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21 September 2021

Katoa recalls ‘unique’ Tokyo medal moments

Wednesday 28 July 2021 | Written by Al Williams | Published in Other Sports, Sports

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Katoa recalls ‘unique’ Tokyo medal moments
Cook Islands Aquatic president Romani Katoa with the athletes he presented medals to at the Tokyo Olympic Games. SUPPLIED/21072708

Cook Islands Aquatic president Romani Katoa has described the moment he presented medals in Tokyo as “very unique”.

Katoa was on hand for the women’s 100 metre butterfly medal ceremony as Canada, China and Australia picked up consecutive gold, silver and bronze on Sunday - but without physical contact with the athletes.  

“It was a very unique experience especially with the Covid-19 protocols of not making contact with athletes and ensuring safe distances while wearing masks at all times.” 

Katoa said as a FINA, the international swimming bureau, board member, he was very proud and honoured to present the medals despite obvious changes. 

Athletes are now presented medals on plates to avoid contact, then they place the medal around their neck themselves.

Katoa said he was very nervous as they were the first medals to be presented for swimming on the second day of competition, and joked he didn't want to fall over while presenting each medal.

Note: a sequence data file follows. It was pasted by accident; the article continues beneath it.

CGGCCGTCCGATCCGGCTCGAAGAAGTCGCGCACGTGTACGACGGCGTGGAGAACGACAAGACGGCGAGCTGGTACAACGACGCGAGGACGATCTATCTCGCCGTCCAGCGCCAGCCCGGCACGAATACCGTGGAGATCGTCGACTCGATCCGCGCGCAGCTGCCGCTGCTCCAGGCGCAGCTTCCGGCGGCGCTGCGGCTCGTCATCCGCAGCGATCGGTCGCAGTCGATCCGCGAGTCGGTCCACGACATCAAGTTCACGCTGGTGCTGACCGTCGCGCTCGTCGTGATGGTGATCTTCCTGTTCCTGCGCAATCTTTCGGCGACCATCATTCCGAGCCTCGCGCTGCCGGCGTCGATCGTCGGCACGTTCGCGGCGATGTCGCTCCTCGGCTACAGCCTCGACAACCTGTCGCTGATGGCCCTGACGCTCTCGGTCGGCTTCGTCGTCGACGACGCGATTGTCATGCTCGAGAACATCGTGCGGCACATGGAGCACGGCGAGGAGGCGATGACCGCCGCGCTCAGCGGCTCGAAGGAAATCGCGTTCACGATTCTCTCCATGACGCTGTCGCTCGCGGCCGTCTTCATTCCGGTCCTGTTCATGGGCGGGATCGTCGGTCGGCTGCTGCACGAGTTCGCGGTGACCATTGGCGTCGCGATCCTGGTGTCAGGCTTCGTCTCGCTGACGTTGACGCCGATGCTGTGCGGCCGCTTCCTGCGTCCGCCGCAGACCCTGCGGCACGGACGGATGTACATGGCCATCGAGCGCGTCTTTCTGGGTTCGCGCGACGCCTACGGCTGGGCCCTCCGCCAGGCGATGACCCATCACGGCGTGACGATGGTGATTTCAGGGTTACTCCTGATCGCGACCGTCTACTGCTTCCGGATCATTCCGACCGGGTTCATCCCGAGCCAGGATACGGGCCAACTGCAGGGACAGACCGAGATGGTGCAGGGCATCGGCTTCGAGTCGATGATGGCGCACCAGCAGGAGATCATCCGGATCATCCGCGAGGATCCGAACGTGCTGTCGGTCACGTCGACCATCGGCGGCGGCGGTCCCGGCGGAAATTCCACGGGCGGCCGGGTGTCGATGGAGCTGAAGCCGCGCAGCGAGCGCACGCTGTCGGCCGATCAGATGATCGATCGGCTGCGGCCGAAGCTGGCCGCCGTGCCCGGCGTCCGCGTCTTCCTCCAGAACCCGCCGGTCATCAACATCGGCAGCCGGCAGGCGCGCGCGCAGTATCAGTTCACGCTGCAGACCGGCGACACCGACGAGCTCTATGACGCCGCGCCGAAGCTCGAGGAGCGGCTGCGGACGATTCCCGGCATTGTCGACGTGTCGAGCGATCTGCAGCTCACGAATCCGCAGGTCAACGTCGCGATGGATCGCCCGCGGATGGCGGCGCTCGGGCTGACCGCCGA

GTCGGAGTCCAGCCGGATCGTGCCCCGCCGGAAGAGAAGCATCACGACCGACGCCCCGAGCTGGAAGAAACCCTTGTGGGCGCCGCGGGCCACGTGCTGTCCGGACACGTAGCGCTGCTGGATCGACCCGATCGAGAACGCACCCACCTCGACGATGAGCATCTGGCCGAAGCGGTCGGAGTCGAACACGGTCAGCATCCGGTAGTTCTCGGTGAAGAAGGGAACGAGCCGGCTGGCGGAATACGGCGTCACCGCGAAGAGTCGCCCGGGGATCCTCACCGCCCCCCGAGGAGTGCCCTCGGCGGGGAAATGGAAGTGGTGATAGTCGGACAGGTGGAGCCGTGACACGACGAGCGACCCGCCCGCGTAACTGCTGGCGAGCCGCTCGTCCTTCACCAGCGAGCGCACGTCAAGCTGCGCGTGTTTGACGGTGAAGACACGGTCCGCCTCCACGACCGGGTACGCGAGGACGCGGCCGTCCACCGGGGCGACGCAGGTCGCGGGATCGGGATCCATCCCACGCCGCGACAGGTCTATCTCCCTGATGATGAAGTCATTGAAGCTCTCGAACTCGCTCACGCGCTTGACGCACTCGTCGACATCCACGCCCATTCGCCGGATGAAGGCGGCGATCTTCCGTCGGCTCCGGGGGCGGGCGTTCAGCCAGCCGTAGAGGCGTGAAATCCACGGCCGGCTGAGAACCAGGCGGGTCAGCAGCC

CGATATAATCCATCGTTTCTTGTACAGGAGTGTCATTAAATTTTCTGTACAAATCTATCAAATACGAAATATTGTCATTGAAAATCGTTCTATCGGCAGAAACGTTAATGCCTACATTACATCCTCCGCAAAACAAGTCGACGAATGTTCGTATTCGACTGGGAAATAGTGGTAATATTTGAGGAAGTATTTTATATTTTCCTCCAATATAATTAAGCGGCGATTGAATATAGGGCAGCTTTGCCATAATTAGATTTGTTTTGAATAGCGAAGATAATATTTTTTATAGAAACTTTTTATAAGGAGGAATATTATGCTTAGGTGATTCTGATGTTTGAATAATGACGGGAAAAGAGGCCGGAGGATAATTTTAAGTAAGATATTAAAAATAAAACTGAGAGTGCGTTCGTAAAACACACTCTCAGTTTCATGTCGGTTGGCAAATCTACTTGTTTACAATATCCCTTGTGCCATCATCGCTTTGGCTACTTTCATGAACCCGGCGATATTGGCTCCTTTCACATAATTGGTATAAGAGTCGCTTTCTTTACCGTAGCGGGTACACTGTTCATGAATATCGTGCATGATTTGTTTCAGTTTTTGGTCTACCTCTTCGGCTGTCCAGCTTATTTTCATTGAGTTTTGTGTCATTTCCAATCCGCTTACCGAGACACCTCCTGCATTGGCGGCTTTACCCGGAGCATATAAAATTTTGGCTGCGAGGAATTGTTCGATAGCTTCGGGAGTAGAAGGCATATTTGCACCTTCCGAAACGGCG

“I also managed to give the athletes the yellow ei pupus from Mangaia. These were a gift from Numangatini Ariki of Mangaia to give to athletes, friends and colleagues at the Games,” Katoa said of the special moment.

“It was great and it was fun as we got to present to an Australian athlete who was part of the 4 x 100 metre freestyle relay team who broke the world record the day before.

“I also had a good chat with the swimmers about how they felt in their race, and wished them the best of luck in their next events from all of us in the Cook Islands.”

Katoa said the Japanese and International Olympic Organising Committee protocol staff also noted that he was the only one wearing a pareu shirt under his suit jacket “which is normally a very formal stuffy dress code with buttoned shirt and tie”.

“However, being from the Cook Islands and Oceania, they said it was colourful and appropriate so I was allowed to present in my pareu and suit which drew much support nice and manea from around the venue.”